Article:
Good morning, Chairman Udall, Ranking Member Johanns and members of the Subcommittee. Thank you for inviting me to today’s hearing on the President's Fiscal Year 2015 funding request and budget justification for the Commodity Futures Trading Commission (Commission or CFTC).
During the last two years, despite significant budgetary constraints, the CFTC has made important progress in fulfilling its mission. As you know, under the Commodity Exchange Act, the Commission has oversight responsibilities for the derivatives markets, which include futures, options, cash, and swaps. Each of these markets is significant.
Collectively, they have taken on particular importance to the U.S. economy in recent decades and, as a consequence, have grown substantially in size, measuring hundreds of trillions of dollars in notional value. Their operation and integrity are critical to the effective functioning of the U.S. and global economies.
At their core, the derivatives markets exist to help farmers, producers, small businesses, manufacturers and lenders focus on what they do best: providing goods and services and allocating capital to reduce risk and meet Main Street demand. Well-regulated derivatives markets facilitate job creation and the growth of the economy by providing a means for managing and assuming prices risks and broadly disseminating, and discovering, pricing information.
Stated more simply, through the derivatives marketplace, a farmer can lock in a price for his crop; a small business can lock in an interest rate that would otherwise fluctuate, perhaps raising its costs; a global manufacturer can lock in a currency value, allowing it to better plan and grow its global business; and a lender can manage its assets and balance sheet to ensure it can continue lending, fueling the economy in the process.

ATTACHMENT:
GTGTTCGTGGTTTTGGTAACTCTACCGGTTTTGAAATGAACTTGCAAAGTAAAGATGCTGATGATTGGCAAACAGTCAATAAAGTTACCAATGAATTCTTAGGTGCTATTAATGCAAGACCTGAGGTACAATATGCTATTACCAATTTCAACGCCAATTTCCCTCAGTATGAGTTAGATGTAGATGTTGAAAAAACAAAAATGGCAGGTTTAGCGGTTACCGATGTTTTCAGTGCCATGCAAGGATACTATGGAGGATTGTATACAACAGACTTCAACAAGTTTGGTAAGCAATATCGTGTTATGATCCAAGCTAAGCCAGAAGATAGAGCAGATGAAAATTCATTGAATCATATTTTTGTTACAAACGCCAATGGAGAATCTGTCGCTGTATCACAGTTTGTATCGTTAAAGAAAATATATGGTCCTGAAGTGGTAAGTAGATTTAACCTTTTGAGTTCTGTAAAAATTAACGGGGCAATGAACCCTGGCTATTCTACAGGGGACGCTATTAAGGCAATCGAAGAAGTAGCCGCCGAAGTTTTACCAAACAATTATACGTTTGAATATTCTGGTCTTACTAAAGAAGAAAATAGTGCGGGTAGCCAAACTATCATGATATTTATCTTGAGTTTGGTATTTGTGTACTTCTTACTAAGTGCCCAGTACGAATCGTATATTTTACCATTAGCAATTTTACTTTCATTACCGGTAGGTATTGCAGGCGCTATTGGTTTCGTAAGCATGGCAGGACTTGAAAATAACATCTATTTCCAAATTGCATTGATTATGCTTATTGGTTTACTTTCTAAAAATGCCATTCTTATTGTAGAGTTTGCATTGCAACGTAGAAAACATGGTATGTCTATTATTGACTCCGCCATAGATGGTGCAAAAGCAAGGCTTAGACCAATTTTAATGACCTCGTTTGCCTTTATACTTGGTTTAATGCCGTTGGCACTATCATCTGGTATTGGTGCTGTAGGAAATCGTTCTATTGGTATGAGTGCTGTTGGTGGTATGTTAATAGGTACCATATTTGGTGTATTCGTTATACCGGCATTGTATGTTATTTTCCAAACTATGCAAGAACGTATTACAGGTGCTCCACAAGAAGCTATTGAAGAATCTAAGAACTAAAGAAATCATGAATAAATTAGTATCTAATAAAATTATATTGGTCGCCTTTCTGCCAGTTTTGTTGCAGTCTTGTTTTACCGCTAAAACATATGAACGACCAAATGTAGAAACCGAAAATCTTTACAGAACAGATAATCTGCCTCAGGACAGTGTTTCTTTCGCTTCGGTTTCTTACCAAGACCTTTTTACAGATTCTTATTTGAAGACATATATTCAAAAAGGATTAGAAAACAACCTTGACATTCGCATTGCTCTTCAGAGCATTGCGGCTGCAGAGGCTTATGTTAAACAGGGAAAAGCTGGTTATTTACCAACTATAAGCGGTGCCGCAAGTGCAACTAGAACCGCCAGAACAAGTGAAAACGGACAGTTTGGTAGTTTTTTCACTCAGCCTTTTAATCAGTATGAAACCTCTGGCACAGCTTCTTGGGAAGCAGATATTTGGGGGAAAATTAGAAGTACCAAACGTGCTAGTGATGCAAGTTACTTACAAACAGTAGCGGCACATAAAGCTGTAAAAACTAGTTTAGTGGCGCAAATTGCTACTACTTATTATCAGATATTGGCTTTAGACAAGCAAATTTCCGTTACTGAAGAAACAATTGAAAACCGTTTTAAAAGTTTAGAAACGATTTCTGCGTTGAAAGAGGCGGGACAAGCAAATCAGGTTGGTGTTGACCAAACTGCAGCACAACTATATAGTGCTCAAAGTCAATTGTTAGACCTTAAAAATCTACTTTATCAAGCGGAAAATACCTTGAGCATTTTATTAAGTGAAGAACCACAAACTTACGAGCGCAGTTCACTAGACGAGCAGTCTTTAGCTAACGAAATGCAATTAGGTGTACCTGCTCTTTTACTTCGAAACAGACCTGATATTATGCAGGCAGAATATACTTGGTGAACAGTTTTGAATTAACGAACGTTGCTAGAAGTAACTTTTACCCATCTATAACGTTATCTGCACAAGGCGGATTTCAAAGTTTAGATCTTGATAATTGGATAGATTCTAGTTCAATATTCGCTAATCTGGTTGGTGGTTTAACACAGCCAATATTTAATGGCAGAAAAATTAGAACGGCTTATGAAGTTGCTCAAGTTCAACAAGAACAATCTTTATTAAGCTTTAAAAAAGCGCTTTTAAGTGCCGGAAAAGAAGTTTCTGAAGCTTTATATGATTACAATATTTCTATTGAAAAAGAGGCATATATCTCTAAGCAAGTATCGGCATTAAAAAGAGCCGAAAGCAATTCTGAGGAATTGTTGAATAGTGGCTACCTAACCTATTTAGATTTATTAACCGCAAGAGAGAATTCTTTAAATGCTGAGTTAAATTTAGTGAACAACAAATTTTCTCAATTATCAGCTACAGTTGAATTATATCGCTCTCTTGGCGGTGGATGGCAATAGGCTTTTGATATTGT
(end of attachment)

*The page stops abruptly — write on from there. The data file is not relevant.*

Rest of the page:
Essentially, these complex markets facilitate the assumption and distribution of risk throughout the financial system. Well-working derivatives markets are key to supporting a strong, growing economy by enabling the efficient transfer of risk, and therefore the efficient production of goods and services. Accordingly, it is critical that these markets are subject to appropriate governmental oversight.
Mr. Chairman, Ranking Member, and Committee members, I do not intend the testimony that follows to sound alarmist, or to overstate the case for additional resources, but I do want to be sure that Congress, and this committee in particular, have a clear picture of the potential risks posed by the continued state of funding for the agency. When not overseen properly, the derivatives markets may experience irregularities or failures of firms intermediating in them – events that can severely and negatively impact the economy as a whole and cause dramatic losses for individual participants. The stakes, therefore, are high.